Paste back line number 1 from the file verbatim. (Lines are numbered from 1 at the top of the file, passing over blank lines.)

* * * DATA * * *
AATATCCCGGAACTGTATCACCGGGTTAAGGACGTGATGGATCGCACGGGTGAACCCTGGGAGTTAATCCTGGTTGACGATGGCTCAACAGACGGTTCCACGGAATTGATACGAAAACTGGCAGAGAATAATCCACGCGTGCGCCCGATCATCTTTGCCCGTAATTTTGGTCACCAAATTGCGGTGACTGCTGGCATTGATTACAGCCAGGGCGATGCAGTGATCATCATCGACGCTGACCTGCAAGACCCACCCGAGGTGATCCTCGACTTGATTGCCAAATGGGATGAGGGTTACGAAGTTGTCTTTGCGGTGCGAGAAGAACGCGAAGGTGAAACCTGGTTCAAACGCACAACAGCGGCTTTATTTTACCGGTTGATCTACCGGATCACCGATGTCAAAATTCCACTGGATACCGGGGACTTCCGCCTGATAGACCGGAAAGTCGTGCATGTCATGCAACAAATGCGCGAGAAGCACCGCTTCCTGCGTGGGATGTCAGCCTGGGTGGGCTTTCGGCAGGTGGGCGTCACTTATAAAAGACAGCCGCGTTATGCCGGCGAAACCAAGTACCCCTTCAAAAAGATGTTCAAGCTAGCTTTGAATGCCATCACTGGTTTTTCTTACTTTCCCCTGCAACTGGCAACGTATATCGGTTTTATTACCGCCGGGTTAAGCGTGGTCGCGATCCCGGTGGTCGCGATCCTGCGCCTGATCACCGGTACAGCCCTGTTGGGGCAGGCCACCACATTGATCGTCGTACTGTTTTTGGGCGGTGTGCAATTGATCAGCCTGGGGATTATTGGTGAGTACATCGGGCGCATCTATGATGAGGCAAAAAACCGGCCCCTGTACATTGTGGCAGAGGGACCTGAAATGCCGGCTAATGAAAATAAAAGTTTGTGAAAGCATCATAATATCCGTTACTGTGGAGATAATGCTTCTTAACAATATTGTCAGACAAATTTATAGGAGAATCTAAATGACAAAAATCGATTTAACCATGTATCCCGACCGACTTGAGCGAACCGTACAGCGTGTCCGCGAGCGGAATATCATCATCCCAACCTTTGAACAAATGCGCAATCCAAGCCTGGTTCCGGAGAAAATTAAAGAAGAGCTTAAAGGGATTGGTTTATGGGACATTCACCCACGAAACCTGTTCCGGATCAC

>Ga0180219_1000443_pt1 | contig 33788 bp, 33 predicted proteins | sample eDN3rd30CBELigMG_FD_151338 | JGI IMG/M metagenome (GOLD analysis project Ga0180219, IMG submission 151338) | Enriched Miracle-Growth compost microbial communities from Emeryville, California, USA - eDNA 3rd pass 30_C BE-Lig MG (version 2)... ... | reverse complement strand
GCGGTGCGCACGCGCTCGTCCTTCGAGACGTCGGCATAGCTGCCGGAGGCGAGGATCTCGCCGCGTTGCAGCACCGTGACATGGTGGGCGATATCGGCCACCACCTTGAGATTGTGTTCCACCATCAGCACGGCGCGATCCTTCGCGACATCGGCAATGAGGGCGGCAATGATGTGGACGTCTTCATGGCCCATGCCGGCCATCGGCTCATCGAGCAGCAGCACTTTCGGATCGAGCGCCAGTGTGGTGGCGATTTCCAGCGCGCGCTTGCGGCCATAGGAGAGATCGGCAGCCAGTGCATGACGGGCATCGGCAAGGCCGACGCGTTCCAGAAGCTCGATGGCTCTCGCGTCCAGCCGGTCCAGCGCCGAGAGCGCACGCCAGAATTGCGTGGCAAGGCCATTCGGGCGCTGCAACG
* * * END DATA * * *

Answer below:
AATATCCCGGAACTGTATCACCGGGTTAAGGACGTGATGGATCGCACGGGTGAACCCTGGGAGTTAATCCTGGTTGACGATGGCTCAACAGACGGTTCCACGGAATTGATACGAAAACTGGCAGAGAATAATCCACGCGTGCGCCCGATCATCTTTGCCCGTAATTTTGGTCACCAAATTGCGGTGACTGCTGGCATTGATTACAGCCAGGGCGATGCAGTGATCATCATCGACGCTGACCTGCAAGACCCACCCGAGGTGATCCTCGACTTGATTGCCAAATGGGATGAGGGTTACGAAGTTGTCTTTGCGGTGCGAGAAGAACGCGAAGGTGAAACCTGGTTCAAACGCACAACAGCGGCTTTATTTTACCGGTTGATCTACCGGATCACCGATGTCAAAATTCCACTGGATACCGGGGACTTCCGCCTGATAGACCGGAAAGTCGTGCATGTCATGCAACAAATGCGCGAGAAGCACCGCTTCCTGCGTGGGATGTCAGCCTGGGTGGGCTTTCGGCAGGTGGGCGTCACTTATAAAAGACAGCCGCGTTATGCCGGCGAAACCAAGTACCCCTTCAAAAAGATGTTCAAGCTAGCTTTGAATGCCATCACTGGTTTTTCTTACTTTCCCCTGCAACTGGCAACGTATATCGGTTTTATTACCGCCGGGTTAAGCGTGGTCGCGATCCCGGTGGTCGCGATCCTGCGCCTGATCACCGGTACAGCCCTGTTGGGGCAGGCCACCACATTGATCGTCGTACTGTTTTTGGGCGGTGTGCAATTGATCAGCCTGGGGATTATTGGTGAGTACATCGGGCGCATCTATGATGAGGCAAAAAACCGGCCCCTGTACATTGTGGCAGAGGGACCTGAAATGCCGGCTAATGAAAATAAAAGTTTGTGAAAGCATCATAATATCCGTTACTGTGGAGATAATGCTTCTTAACAATATTGTCAGACAAATTTATAGGAGAATCTAAATGACAAAAATCGATTTAACCATGTATCCCGACCGACTTGAGCGAACCGTACAGCGTGTCCGCGAGCGGAATATCATCATCCCAACCTTTGAACAAATGCGCAATCCAAGCCTGGTTCCGGAGAAAATTAAAGAAGAGCTTAAAGGGATTGGTTTATGGGACATTCACCCACGAAACCTGTTCCGGATCAC